In contrast, a direct relationship has been postulated between telomeric deletion, telomerase overexpression, and oxidative stress [2,4]. Thus, oxidative stress could be one of the factors that led to telomeric erosion in patients with FA. In our study, telomeric deletion may reflect the severity of the condition of the patients. This finding is based on the presence of reverse correlation between the age of onset of anemia and telomeric deletion, which means that the earlier the age at onset of the anemia the more increase in the telomeric deletion. To our knowledge, this finding was not reported before. In addition, an inverse correlation was detected between telomeric deletion and the severity of anemia. This finding is perfectly matched to a previous study reported in the literature [11].

We can conclude that the increase in the level of telomeric deletion is associated with the decrease in the age of developing anemia and decrease in the levels of both platelets and hemoglobin and increased number of congenital anomalies.

It is worth mentioning that the patient with the highest level of deletion with average 28 telomeric end deletion had the earliest age at onset of anemia (1 year) and the most decreased levels of hemoglobin 5.5 g/dl and platelets 10 000/cmm and the highest number of congenital abnormalities affecting most of her systems (eight congenital abnormalities).

Several studies have detected an increase in the telomerase activity in FA. This was suggested to be due to a response to the telomeric deletion [2,4], because the reconstitution of telomerase activity may protect telomeres from further erosion [2,4]. In contrast, some studies have detected mutation in the telomerase genes [14,15]. Therefore, we thought it is essential to evaluate the hTERT and hTERC genes in the patients with the telomeric shortening, to investigate whether the increase in the telomerase activity previously reported in patients with FA is associated with telomerase genes amplification or not [4].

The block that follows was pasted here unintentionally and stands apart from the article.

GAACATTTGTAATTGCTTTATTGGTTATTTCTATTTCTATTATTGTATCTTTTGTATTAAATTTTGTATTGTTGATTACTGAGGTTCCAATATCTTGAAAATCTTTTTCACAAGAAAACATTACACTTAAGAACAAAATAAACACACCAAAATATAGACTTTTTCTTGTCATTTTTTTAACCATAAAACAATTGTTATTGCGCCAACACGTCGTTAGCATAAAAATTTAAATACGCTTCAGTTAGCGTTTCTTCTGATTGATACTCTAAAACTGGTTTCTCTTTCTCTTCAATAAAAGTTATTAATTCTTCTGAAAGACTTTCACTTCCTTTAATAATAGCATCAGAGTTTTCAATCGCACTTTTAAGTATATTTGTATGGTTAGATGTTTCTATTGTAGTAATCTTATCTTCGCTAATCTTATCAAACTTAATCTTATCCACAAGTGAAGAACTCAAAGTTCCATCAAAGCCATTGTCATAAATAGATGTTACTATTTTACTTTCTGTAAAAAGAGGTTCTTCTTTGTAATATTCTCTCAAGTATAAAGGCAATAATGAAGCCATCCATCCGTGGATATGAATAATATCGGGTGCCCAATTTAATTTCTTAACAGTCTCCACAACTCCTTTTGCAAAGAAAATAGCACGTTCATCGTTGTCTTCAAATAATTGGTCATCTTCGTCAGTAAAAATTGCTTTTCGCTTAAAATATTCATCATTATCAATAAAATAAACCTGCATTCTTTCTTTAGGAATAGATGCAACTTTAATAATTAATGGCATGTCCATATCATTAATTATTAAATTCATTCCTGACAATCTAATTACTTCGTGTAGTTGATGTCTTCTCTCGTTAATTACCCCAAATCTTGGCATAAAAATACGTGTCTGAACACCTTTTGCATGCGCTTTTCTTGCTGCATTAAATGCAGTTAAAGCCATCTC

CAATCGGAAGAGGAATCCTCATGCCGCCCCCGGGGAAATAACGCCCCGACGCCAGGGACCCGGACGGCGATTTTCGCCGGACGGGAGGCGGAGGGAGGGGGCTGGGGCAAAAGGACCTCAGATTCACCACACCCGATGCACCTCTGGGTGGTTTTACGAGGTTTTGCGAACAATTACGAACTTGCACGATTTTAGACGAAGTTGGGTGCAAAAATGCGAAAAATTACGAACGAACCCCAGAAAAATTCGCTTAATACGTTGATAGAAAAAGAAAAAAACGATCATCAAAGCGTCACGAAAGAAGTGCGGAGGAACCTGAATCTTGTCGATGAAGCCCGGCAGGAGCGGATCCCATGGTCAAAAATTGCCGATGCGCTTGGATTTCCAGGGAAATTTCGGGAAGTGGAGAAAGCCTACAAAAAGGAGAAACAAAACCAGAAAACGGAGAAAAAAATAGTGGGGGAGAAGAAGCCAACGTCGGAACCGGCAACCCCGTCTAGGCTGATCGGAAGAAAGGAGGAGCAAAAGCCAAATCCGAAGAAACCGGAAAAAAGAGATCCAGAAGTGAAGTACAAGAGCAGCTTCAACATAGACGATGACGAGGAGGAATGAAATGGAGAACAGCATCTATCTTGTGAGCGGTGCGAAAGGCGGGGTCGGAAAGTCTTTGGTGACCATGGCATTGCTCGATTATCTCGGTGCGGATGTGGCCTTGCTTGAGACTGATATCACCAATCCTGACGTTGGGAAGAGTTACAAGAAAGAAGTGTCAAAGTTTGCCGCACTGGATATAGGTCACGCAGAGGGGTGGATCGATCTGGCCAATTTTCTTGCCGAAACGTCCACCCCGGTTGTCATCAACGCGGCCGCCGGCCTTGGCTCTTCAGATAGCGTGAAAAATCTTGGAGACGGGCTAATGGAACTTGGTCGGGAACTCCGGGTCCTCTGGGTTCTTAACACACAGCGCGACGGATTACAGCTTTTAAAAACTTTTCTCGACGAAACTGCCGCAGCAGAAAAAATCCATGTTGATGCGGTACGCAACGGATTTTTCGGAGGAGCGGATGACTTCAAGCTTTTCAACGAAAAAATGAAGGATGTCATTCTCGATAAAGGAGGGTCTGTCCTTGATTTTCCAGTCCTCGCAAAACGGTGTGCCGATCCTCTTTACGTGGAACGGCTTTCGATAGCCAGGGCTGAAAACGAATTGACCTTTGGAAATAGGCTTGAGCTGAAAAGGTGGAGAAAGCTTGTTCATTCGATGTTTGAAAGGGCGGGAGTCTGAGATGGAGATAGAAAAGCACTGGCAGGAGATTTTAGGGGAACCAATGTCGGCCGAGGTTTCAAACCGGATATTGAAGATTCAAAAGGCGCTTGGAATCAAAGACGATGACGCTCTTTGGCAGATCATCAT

In this study, none of our patients exhibited any increase in the telomerase gene copy number. This finding confirms that the reactivation in the telomerase enzyme previously reported in FA is not associated with copy number increase in the telomerase genes. In contrast to malignancies, the increased level of telomerase enzymes is usually associated with amplification of the telomerase genes either one or both genes [16].

From our results, we can conclude that telomeric deletion could be used as a prognostic marker for patients with FA and AA. Examination of the telomeric ends may give an idea about the progress of the disease. In patients with intact telomeres, we can predict a better course of the disease and vice versa. Thus, because of the importance of this finding we recommend the use of the telomeric probe to be applied on a wider scale as a prognostic marker for patients with FA and AA. In contrast, because oxidative stress could be one of the factors that led to telomeric deletion [17], treatment with antioxidant drugs could be beneficial for such patients by reducing the accelerating rate of telomeric shortening.